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V. B. Badami Vs. State of Mysore & Ors [1975] INSC 218 (17 September 1975)

RAY, A.N. (CJ) RAY, A.N. (CJ) MATHEW, KUTTYIL KURIEN CHANDRACHUD, Y.V.

CITATION: 1980 AIR 1561 1976 SCR (1) 815 1976 SCC (2) 901

CITATOR INFO :

RF 1980 SC2056 (73) R 1984 SC1291 (29) R 1984 SC1595 (24,64) F 1987 SC2359 (3,6,23) F 1990 SC1256 (11,32) E 1990 SC1607 (26) F 1991 SC 235 (6) RF 1991 SC1244 (9) RF 1991 SC1406 (16)

ACT:

Mysore Administrative Service (Recruitment) Rules.

1957-Direct Recruits and promotes-Quotes fixed-A promotee temporarily appointed against direct recruitment against direct recruitment vacancy-Whether could claim a right of seniority in the post as against a direct recruit.

HEADNOTE:

The Mysore Administrative Service (Recruitment) Rules, 1957 classified class I posts into two categories:

senior scale posts and the junior. scale posts. ,. Two- thirds of the junior class I post were filled by promotion from Class II '' Officers and the balance of one-third by direct recruitment by the Public Services Commission. The Mysore Administrative Service (Cadre) Rules, 1958 fixed the cadre strength at 12 senior scale posts and 1 35 junior scale posts, all of which were permanent. By the Mysore Recruitment of Gazetted Probationers Rules, 1959 the quota for direct recruitment to the Mysore Administrative Service was increased from one-third to two-thirds for a period of five years consequence of which the quota for promotees had been reduced to one third. Rule 17(b) of the 1957-Recruitment Rules empowered the Government to fill up posts-temporarily by promotion against vacancies for direct recruits but such promotees were liable to be reverted after the appointment of direct recruits. In exercise of this power, the eight appellants along with 51 other were promoted to officiate as junior Class I officers in the 59 vacancies (39 for promotees and 20 for direct recruits). In 1962, the Government appointed direct recruits to 20 of the junior Class I posts but to avoid any hardship to the officiating promotees and to avoid audit objections, the Government sanctioned 20 temporary posts to accommodate the probationer for the two year period of their training. At the end of two years, and on completion of probation, in 1964 the Government terminated the probation of the direct recruits, as a result of which they became entitled, under Rule 9 of the Government Service Probation Rules. 1957. to be confirmed as full members of the service. They were accordingly confirmed in the 20 substantive vacancies exist in within their quota. The Government, however, did not renew the temporary vacancies after the direct recruits had been confirmed in the permanent vacancies.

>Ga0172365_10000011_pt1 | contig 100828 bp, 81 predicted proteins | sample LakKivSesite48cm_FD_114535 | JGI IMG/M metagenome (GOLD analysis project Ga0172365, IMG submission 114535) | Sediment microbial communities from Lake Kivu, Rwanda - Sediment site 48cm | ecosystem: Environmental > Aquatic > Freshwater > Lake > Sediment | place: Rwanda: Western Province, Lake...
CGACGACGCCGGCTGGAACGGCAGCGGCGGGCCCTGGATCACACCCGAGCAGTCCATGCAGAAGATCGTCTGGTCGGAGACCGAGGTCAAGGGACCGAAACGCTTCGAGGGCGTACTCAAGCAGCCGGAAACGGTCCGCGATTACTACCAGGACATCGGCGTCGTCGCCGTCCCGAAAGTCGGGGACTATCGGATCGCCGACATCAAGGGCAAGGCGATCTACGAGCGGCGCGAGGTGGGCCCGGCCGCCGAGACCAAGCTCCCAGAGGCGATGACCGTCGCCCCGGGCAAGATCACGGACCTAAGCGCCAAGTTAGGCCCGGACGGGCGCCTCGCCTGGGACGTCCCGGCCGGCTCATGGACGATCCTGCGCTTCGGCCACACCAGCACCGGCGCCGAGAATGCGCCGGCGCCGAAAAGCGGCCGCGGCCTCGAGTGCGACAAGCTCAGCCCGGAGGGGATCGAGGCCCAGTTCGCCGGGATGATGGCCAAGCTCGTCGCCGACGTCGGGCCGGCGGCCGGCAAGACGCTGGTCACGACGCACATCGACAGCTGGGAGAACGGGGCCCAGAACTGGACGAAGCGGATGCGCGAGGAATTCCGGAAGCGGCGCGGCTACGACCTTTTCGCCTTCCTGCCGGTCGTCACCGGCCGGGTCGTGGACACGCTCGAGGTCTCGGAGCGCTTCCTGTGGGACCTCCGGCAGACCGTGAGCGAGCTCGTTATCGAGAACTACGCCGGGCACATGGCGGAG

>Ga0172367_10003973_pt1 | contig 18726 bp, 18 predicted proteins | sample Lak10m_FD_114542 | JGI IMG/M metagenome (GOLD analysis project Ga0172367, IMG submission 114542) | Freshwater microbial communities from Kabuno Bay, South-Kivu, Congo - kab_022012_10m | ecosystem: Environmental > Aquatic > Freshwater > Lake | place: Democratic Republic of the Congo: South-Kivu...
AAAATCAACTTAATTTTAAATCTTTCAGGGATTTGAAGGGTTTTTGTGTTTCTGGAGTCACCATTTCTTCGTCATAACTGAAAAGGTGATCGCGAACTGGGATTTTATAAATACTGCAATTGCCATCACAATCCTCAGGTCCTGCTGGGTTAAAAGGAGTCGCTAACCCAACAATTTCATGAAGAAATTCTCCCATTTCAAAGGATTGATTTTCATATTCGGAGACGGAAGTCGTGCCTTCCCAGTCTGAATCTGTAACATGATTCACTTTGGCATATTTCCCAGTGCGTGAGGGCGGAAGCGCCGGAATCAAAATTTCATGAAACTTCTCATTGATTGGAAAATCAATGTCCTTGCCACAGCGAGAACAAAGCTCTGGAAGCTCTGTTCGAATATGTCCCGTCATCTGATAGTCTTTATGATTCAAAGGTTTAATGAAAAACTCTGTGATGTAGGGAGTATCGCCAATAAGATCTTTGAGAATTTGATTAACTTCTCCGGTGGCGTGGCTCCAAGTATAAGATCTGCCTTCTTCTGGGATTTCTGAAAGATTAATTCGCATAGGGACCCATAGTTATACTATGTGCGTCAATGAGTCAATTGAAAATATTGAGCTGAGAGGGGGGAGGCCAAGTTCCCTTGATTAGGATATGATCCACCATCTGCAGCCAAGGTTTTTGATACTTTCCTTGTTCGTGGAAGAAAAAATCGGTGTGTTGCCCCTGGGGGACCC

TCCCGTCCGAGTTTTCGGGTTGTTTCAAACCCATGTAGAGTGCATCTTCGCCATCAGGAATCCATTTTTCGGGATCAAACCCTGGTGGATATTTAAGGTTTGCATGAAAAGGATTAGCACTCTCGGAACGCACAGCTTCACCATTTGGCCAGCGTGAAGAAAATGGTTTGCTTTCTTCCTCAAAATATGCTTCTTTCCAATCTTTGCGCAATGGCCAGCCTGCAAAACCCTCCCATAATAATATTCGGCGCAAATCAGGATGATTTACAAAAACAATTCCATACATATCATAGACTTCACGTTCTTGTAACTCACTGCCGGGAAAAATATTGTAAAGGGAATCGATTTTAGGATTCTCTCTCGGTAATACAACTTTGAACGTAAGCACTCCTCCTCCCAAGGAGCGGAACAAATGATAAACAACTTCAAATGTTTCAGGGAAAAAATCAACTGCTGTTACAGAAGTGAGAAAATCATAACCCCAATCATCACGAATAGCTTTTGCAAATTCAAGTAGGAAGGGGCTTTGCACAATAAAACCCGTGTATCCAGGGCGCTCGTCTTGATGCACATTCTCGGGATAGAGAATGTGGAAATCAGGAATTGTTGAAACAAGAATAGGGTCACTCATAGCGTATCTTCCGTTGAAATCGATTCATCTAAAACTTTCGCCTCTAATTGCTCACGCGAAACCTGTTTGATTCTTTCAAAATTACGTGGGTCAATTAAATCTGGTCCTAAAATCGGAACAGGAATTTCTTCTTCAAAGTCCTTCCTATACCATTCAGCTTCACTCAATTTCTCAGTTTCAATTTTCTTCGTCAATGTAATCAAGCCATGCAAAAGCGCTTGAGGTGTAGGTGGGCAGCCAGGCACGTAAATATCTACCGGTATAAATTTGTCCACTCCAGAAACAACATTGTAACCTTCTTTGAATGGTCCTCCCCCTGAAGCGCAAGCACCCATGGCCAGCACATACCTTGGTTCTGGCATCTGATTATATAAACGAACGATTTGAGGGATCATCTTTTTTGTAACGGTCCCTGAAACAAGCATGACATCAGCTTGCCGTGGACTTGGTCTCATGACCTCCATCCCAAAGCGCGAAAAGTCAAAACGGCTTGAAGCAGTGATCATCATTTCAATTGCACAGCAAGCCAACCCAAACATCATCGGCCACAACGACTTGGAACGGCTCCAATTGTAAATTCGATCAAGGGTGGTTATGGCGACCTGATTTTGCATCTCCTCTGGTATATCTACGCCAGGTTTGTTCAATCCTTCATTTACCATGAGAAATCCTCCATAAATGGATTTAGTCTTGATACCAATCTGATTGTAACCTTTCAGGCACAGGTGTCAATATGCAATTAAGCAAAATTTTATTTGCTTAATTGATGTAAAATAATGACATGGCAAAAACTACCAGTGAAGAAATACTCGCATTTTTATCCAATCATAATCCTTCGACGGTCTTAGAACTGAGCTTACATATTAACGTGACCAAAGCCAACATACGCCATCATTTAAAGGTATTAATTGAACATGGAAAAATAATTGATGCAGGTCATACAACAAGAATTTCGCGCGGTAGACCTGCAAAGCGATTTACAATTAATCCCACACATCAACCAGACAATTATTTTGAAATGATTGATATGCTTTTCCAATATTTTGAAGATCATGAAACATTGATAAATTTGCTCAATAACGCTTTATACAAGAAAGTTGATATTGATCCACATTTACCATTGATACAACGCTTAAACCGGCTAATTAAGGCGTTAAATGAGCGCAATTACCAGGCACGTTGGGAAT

In January, 1972, a Gradation List was published in which the direct recruits (respondents) were shown as senior to the appellants. The numbers of the respondents in the list were 214 to 236 whereas those of the appellants were 273 to 280. The appellants challenged the seniority of the respondents in writ petitions on the ground mainly that the respondents were recruited only to the 20 temporary posts created and that the appellants and 51 others were appointed to 59 permanent vacancies. The High Court dismissed the writ petitions.